Mumbai Film Festival 2017: What’s in store
The press conference for the 19th edition of the Mumbai Film Festival (MFF) at the JW Marriott in Juhu on Thursday ended with uncorking of bottles of Chandon, one of the festival partners. In a more arthouse cinema-friendly land, such celebration might seem premature, but in a city (and country) where international film festivals are few and far between, just the thought of MFF and a week of unadulterated cinephilia can be heady.
Though it wasn’t announced at the press conference, news soon emerged that the festival has snagged a major crowd-puller in Italian actor Monica Bellucci. “I am very touched and honoured to receive an award by the Mumbai Film Festival as well as presenting some of my films there,” the star of Irreversible and Spectre said in a statement. “It is very exciting to come to India for the first time.”
Also at this year’s festival are British director John Madden (Shakespeare in Love), who’s heading the international jury, and The Florida Project and Silent Light cinematographer Alexis Zabe (more names will be announced in the coming weeks).
The opening film this year is Anurag Kashyap’s Mukkabaaz, which recently premiered at the Toronto International Film Festival. Kashyap, present at the press conference, said he was thrilled as none of his films had played at the festival before, and that he’d passed Busan over for MFF for the Asia premiere of his film, a statement which drew scattered applause.
Lounge has just learnt about another big Asia premiere at the festival: The Song of Scorpions. Anup Singh’s Rajasthan-set film is one of the more anticipated films of 2017 in Indian arthouse circles, not least because of its tantalising pairing of Irrfan Khan and Iranian actor Golshifteh Farahani.
This year’s lineup looks solid, with 220 films from 49 countries. The World Cinema section has the top award winners from Cannes (Ruben Ostlund’s The Square) and Berlin (Ildikó Enyedi’s On Body and Soul), along with titles from some of the most acclaimed filmmakers working today: Luca Guadagnino (Call Me By Your Name), three from Hong Sangsoo (Claire’s Camera, The Day After and On The Beach At Night Alone), Andrey Zvyagintsev (Loveless), Hirokazu Kore-eda (The Third Murder) and Aki Kaurismaki (The Other Side of Hope). The International Competition section, open to debut filmmakers from all over the world, is usually where fortuitous discoveries are made; this year, the titles include Rungano Nyoni’s I Am Not A Witch and Alireza Khatami’s Oblivion Verses.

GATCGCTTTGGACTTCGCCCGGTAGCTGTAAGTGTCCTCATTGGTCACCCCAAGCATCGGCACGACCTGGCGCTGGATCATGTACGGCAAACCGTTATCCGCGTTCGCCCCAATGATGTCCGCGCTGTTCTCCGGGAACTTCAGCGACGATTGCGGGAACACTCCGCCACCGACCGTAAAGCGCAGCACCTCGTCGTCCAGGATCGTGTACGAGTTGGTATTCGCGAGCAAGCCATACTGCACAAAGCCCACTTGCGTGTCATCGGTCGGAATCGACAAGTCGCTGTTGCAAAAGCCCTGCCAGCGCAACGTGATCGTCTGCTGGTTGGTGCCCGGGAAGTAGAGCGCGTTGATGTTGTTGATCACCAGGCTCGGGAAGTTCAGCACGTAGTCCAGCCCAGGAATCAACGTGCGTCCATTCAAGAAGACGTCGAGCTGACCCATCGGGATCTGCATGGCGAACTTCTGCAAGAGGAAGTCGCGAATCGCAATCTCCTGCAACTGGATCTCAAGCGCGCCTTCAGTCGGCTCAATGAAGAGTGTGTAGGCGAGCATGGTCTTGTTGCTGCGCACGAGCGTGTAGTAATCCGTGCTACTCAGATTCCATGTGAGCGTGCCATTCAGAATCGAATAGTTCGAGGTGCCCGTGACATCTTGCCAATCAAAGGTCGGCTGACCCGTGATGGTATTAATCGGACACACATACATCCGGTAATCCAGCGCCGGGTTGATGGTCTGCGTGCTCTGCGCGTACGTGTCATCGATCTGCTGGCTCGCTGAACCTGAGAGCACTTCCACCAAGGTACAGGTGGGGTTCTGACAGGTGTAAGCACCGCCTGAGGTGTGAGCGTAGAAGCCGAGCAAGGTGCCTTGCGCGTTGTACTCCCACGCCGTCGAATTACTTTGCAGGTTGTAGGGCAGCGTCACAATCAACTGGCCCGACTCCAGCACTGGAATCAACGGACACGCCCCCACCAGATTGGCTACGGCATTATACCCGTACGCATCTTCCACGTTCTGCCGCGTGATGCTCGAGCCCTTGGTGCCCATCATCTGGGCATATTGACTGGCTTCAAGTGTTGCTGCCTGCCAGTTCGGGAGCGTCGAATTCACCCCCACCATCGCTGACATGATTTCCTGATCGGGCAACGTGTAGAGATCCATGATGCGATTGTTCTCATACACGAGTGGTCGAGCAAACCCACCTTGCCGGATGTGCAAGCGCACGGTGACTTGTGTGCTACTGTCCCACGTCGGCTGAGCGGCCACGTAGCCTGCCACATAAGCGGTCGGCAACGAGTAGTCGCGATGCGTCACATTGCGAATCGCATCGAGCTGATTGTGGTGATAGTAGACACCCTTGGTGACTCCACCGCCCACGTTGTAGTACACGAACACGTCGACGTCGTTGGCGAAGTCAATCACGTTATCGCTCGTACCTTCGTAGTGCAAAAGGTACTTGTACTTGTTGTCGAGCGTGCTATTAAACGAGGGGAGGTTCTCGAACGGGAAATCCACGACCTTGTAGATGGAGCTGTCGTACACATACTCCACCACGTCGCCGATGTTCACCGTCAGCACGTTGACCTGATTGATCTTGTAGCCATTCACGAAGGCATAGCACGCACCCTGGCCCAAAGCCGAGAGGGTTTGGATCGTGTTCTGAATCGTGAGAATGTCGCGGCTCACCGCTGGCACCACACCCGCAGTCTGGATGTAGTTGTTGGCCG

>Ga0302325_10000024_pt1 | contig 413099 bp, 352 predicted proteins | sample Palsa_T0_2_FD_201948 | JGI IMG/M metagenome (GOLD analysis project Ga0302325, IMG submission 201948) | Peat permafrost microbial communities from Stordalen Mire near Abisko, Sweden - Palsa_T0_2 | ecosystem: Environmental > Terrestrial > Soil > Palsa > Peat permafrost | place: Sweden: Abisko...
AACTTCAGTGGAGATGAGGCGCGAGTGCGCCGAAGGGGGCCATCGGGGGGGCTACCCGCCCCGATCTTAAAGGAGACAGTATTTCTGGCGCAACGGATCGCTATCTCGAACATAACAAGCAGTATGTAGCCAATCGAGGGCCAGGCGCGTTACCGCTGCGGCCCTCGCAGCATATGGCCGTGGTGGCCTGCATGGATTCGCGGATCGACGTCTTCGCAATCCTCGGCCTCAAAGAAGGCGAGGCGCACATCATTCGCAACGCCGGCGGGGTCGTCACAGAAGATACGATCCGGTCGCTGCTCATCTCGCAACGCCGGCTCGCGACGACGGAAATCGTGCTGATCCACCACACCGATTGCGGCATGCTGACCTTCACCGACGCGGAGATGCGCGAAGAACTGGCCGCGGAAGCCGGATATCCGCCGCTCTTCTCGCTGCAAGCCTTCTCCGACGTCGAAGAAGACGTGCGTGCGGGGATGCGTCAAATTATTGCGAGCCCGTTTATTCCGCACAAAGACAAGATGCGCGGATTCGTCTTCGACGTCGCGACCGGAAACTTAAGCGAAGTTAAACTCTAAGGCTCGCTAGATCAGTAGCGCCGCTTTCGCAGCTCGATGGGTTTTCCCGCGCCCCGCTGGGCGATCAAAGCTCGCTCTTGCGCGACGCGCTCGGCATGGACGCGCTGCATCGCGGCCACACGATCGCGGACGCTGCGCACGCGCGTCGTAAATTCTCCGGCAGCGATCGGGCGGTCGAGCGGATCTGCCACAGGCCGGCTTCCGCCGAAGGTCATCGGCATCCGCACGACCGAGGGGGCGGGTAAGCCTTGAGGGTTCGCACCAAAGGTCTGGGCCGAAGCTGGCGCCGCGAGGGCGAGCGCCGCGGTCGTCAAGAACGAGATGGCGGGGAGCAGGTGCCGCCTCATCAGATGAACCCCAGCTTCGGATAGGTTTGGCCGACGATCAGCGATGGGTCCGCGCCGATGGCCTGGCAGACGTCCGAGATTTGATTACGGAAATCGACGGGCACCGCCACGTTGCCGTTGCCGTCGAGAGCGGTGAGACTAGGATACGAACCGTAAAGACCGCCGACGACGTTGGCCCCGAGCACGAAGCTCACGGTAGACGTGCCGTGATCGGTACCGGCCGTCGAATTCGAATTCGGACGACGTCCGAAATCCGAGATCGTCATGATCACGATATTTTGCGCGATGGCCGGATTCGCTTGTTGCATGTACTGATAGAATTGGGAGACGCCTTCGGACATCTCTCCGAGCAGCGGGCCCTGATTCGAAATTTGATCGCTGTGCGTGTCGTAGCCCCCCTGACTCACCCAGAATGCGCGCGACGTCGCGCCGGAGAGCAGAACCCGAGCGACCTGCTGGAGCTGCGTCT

The India Gold competition section looks strong as well, with Sanal Kumar Sasidharan’s Sexy Durga and Rahul Jain’s Machines having already garnered praise on the international circuit, and Anushka Meenakshi and Iswar Srikumar’s Up Down & Sideways and Devashish Makhija’s Ajji looking very promising. Kamal Swaroop’s Pushkar Puran, in the non-competition India Story section, seems like an excellent meeting of director and material.
There is one significant change from last year: the Movie Mela, a Bollywood-themed parallel event, will be held before the festival starts this year. With announcements pending for restored films (there was a glimpse of Toshio Matsumoto’s 1969 freakout Funeral Parade of Roses in the festival trailer), the experimental section, the Movie Mela and the closing film, not to mention other jury members and festival honorees, the next few weeks should see film fans constantly revising their must-watch lists.
Visit www.mumbaifilmfestival.com for the programme and other details.